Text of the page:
Boyer Candies - History of Chocolate

The History of Chocolate


Etymology
Cocoa was discovered by the Mayan Indians of Mexico and Central America more than 2000 years ago.

The cocoa tree's scientific name, theobroma cocoa, is Greek for ďFood of the Gods." The word Chocolate is said to have come from the Mayan word Xocolat which meant "bitter water."

Cocoa comes from the Aztec word Cacahuartl. The Mexican Indian word for chocolate comes from a combination of the terms Choco (foam), and atl (water) because for centuries early chocolate was consumed as a drink.

A historical treasure
The Mayans harvested the cocoa beans from the rain forest trees then later cleared areas of the forest to make way for the first known cocoa plantation.Chocolate bar The Mayans worshiped the cocoa bean as an idol and used the cocoa beans as currency.

The Aztecs, an ancient nomadic tribe in Mexico were unable to grow the cocoa bean themselves but were able to receive supplies from "tribute," a form of taxation paid by the tribes they conquered. The Aztecs, like the Mayans, used cocoa beans for currency.

By the time the Spanish invaded Mexico in the 16th century, the Aztecs had created a powerful empire. In 1523, they offered the cocoa beans to Don Cortes. He brought this treasure back to Spain where itís formula was kept a secret for almost 100 years and was served only to the wealthy with Spanish nobility.

The popularity spreads
Christopher Columbus was in fact the first European to discover cocoa beans on his 4th voyage to America in 1502, but dismissed his findings due to a greater interest in finding a sea route to India.

Anne of Austria, a Spanish Princess who became wife of the French King Louis XIII, declared chocolate as the drink of the French Court in 1615.

Chocolate became popular in Italy and England in the early 17th century. In 1657, the first Chocolate Shop was opened in London.

In 1828, C J Van Houten invented the cocoa Press which extracted cocoa oil. The residue was ground into cocoa powder.

Chocolate comes to Pennsylvania Due to religious persecution that the Quakers faced in England, thousands migrated to America and settled in the colony of Pennsylvania founded in 1682 by William Penn. During the industrial Revolution, it was the Quakers who were credited with investing in cocoa as a commodity and further developing it into a business. Through their efforts, cocoa became more affordable to the masses. One of the Quakers' aim was to persuade the poor to give up alcohol in favor of a healthier chocolate drink.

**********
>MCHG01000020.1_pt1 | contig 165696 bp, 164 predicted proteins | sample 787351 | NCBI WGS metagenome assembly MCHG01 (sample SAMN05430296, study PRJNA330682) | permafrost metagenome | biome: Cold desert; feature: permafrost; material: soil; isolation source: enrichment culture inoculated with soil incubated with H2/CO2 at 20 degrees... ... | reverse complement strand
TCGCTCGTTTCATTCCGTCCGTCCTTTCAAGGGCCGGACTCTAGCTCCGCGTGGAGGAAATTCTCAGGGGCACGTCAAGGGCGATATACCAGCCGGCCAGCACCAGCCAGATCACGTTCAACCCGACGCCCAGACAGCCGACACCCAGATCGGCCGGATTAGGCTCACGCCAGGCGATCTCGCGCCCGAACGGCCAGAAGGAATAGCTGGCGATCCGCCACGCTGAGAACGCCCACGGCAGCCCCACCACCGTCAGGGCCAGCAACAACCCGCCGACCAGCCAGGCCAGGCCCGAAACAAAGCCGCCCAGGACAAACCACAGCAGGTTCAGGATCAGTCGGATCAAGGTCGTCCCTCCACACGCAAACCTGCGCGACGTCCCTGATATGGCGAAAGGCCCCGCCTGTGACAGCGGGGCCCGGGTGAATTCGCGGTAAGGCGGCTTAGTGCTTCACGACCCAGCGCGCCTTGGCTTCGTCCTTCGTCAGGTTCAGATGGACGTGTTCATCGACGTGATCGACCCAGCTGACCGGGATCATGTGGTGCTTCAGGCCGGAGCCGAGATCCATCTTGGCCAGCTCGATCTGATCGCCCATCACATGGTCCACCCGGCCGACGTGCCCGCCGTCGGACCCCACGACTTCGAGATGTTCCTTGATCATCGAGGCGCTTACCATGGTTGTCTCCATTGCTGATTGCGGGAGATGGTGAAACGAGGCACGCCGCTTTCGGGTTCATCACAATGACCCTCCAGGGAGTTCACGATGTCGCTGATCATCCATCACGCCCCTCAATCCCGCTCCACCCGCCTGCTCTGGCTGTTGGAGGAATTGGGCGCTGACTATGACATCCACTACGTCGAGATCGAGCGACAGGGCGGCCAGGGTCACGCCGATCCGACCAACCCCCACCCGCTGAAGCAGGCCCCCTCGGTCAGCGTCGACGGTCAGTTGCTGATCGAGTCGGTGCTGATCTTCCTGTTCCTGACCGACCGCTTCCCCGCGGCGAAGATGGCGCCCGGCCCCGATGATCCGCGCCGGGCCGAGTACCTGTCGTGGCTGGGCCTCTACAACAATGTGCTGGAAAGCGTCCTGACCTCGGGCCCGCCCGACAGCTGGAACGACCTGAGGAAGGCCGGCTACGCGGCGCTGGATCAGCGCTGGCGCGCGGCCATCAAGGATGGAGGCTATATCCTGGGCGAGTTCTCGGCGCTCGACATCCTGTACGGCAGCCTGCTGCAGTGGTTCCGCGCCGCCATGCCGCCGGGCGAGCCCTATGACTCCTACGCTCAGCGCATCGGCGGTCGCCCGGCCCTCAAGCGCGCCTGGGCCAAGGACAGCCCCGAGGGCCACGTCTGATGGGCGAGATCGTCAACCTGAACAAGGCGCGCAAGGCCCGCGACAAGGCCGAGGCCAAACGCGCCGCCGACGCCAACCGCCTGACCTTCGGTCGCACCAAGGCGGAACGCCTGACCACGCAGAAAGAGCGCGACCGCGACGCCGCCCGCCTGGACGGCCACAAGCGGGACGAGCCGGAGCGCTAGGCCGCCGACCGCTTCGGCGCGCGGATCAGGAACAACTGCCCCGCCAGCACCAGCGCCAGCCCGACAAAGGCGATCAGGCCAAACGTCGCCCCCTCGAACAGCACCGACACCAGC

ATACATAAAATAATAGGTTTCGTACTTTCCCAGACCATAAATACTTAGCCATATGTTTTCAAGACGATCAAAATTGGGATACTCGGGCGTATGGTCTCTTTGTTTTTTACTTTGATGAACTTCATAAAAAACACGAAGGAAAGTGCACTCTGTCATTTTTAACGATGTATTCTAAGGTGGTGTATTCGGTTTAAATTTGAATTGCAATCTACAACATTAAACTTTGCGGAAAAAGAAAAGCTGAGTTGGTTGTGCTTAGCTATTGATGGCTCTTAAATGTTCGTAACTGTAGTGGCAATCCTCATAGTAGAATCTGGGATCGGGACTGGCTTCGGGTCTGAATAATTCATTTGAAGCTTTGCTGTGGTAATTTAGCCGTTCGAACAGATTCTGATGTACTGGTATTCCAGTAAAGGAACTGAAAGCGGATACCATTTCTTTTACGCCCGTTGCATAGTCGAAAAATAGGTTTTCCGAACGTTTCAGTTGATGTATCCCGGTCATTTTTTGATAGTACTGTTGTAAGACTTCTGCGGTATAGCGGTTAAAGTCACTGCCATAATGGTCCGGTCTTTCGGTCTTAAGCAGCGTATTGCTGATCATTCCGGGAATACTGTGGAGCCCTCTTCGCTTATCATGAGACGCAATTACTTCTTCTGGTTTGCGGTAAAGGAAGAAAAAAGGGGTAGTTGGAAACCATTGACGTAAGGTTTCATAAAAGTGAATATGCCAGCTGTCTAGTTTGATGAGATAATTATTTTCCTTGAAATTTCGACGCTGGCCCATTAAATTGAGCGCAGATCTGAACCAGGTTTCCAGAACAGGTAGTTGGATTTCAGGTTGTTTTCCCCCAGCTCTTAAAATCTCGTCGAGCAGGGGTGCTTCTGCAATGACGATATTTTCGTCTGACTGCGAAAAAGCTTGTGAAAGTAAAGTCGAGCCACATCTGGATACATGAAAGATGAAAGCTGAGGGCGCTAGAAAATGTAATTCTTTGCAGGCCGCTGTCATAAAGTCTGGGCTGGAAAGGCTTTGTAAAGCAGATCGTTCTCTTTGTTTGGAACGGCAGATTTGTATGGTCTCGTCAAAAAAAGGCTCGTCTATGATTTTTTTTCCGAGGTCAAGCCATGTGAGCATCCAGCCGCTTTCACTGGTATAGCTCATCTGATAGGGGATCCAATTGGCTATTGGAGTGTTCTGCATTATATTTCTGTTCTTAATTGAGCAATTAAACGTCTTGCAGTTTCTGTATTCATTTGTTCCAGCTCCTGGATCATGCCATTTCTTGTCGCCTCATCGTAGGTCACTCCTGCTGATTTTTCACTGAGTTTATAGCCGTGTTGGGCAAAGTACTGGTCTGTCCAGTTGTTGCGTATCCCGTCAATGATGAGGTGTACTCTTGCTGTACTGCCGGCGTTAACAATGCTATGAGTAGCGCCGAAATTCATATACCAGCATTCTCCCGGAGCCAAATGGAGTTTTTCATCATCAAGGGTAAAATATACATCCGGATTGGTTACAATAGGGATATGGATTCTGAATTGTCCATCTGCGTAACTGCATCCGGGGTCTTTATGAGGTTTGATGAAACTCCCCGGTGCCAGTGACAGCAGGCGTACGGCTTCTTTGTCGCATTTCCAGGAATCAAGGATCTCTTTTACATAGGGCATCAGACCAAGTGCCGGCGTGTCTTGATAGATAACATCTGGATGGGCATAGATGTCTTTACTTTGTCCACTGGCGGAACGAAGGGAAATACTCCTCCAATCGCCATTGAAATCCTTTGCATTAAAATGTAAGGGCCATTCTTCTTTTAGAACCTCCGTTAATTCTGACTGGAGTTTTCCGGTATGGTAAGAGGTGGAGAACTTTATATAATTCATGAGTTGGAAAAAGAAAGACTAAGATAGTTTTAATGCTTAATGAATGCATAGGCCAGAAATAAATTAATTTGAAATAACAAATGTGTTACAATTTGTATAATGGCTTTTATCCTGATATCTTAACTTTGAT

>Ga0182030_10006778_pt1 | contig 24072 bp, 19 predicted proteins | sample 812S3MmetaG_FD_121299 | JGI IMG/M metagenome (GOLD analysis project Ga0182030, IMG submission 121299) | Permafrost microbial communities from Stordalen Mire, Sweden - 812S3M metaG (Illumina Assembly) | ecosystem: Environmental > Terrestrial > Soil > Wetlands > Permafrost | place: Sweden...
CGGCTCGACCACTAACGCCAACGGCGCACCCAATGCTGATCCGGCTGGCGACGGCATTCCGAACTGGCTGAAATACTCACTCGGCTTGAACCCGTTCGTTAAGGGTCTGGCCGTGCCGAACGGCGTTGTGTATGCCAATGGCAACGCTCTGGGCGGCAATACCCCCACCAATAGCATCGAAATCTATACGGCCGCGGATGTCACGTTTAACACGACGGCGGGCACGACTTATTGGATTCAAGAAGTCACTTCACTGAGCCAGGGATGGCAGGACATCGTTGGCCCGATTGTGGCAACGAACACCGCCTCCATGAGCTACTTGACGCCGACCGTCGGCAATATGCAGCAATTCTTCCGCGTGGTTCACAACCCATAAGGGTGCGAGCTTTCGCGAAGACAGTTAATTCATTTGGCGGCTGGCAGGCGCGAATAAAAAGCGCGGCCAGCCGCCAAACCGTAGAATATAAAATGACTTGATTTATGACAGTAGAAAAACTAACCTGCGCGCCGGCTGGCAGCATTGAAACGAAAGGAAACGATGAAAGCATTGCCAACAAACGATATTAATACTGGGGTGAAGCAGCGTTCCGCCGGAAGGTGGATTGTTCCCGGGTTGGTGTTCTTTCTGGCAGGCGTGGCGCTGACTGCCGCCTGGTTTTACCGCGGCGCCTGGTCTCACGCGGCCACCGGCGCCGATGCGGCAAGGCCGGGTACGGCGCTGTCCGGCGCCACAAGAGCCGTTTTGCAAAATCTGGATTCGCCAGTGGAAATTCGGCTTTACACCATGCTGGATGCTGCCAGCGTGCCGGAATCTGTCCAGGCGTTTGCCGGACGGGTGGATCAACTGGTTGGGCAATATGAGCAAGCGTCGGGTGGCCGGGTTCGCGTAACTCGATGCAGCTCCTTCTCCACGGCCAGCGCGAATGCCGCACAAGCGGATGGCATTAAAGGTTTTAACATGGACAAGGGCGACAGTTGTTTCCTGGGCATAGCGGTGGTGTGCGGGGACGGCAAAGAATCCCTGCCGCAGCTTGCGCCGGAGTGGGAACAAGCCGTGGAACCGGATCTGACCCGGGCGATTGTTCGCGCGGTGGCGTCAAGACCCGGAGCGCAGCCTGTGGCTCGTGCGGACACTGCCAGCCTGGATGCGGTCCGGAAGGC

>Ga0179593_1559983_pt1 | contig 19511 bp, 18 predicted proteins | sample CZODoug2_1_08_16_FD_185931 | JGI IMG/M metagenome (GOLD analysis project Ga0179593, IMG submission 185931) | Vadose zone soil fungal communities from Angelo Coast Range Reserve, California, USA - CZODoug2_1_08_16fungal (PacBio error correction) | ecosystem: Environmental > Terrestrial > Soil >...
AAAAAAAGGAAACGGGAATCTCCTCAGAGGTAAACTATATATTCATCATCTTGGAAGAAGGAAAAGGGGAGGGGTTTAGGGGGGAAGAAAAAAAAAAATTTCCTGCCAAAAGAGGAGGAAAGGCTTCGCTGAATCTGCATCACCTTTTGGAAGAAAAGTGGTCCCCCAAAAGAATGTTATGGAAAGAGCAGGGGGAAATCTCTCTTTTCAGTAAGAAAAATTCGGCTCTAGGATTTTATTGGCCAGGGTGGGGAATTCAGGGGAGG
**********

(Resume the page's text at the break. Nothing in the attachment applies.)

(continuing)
Chocolate in America The first processing house for chocolate in America was in opened in 1765.

In Dorchester Massachusetts, milk chocolate was invented in 1875 by Daniel Peter.

In 1879, cocoa butter was reintroduced back into chocolate to form the chocolate bar as we know it today.

Chocolate on the battlefield World war I really brought attention to chocolate. The US Army commissioned various American chocolate manufacturers to provide 20 to 40 pound blocks of chocolate to be shipped overseas to our troops on the battle line. The blocks were chopped up into smaller pieces and distributed to Doughboys in Europe. When the soldiers returned from war they created a greater demand for the chocolate that they became so fond of in the battlefield.

The Boyer legacy begins With over 40,000 different candy bars being offered due to the easy availability of ingredients, such as milk, sugar and corn syrup, the original candy bar industry had itís start on the east coast. In 1936 the Boyer Brothers saw this chocolate boom as an opportunity to provide extra income for the family. Bob and Bill set out in their mother's kitchen to make homemade candy that they could sell in the neighborhood. With Bill making the candy, their mother Emily wrapping, and Bob selling door-to-door, the brothers began what we call an ongoing love affair with the American consumer.

For more information on the Boyer Candy history, go to the Boyer Story.